Aluminum Agglomeration and Trajectory in Solid Rocket Motors

Period of Performance: 09/13/2006 - 06/13/2007

$99.8K

Phase 1 STTR

Recipient Firm

Software & Engineering Assoc., Inc.
1802 N. Carson Street, Suite 200
Carson City, NV 89701
Principal Investigator
Firm POC

Research Institution

Brigham Young University
A-285 ASB
Provo, UT 84602
Institution POC

Abstract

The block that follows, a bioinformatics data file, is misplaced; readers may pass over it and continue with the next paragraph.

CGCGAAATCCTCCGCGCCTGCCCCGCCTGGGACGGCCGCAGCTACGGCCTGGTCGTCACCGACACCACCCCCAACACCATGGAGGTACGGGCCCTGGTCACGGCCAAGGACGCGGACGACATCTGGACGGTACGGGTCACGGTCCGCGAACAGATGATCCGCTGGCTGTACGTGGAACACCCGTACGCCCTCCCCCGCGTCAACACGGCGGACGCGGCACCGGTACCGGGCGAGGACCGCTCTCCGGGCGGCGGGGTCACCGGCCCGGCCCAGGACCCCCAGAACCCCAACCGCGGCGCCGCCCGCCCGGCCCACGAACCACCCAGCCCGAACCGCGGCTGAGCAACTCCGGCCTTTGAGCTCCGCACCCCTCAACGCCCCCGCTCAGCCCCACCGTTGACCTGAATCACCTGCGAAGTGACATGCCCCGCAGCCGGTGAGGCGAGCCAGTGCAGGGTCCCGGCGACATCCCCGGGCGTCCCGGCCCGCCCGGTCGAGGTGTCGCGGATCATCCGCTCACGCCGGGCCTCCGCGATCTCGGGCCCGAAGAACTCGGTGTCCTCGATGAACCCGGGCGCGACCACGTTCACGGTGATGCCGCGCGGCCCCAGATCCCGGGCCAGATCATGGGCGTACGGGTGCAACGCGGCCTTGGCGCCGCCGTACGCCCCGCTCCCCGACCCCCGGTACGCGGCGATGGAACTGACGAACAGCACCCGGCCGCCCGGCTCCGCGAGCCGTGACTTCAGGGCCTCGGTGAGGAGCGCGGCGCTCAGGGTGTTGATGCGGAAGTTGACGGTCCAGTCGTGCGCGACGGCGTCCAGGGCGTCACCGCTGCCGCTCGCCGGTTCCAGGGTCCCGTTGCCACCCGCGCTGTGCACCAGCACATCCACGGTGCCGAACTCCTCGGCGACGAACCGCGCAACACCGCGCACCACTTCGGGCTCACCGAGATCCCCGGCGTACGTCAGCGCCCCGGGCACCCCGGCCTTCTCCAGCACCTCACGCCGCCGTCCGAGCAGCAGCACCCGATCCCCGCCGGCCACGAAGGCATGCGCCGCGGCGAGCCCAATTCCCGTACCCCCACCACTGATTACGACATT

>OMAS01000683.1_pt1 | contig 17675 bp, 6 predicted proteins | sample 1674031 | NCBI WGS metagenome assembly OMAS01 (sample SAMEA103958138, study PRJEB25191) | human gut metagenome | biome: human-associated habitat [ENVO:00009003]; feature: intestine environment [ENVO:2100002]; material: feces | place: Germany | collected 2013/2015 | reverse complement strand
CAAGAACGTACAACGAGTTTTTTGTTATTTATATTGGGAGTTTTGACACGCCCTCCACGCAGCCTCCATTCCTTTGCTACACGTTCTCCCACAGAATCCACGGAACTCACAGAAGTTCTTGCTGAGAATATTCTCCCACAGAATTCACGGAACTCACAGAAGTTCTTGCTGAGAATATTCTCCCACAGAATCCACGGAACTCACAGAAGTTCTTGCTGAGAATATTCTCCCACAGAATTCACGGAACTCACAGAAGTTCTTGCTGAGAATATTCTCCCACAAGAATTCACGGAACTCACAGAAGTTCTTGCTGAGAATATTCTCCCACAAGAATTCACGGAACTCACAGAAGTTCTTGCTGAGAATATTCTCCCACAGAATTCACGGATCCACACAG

The demand for higher performance rocket motors at a reduced cost requires continuous improvements in understanding and controlling propellant combustion. Numerous examples are available where seemingly minor modifications and improvements to existing solid rocket systems have caused previously well performing motors to exhibit unexpected and at times near catastrophic behavior. It is far cheaper to design out problems than fix them during the development or production phases. Various combustion issues have never been modeled in a complete motor prediction model. What is being proposed here has never been successfully done and would greatly increase the design tools available to the motor design community. The overall goal of this innovation is to provide a multi-physics based computer code which will accurately predict the entire flight of aluminum particles from the propellant surface through the nozzle exit plane together with a prediction of the effective properties (thermal and mechanical) of the binder, ammonium perchlorate, and aluminum particles which together constitute a solid propellant. The selection of the physics based models, not too simple and not too complex, is the key to producing a working model which will be able to run on computer systems becoming available in the next several years.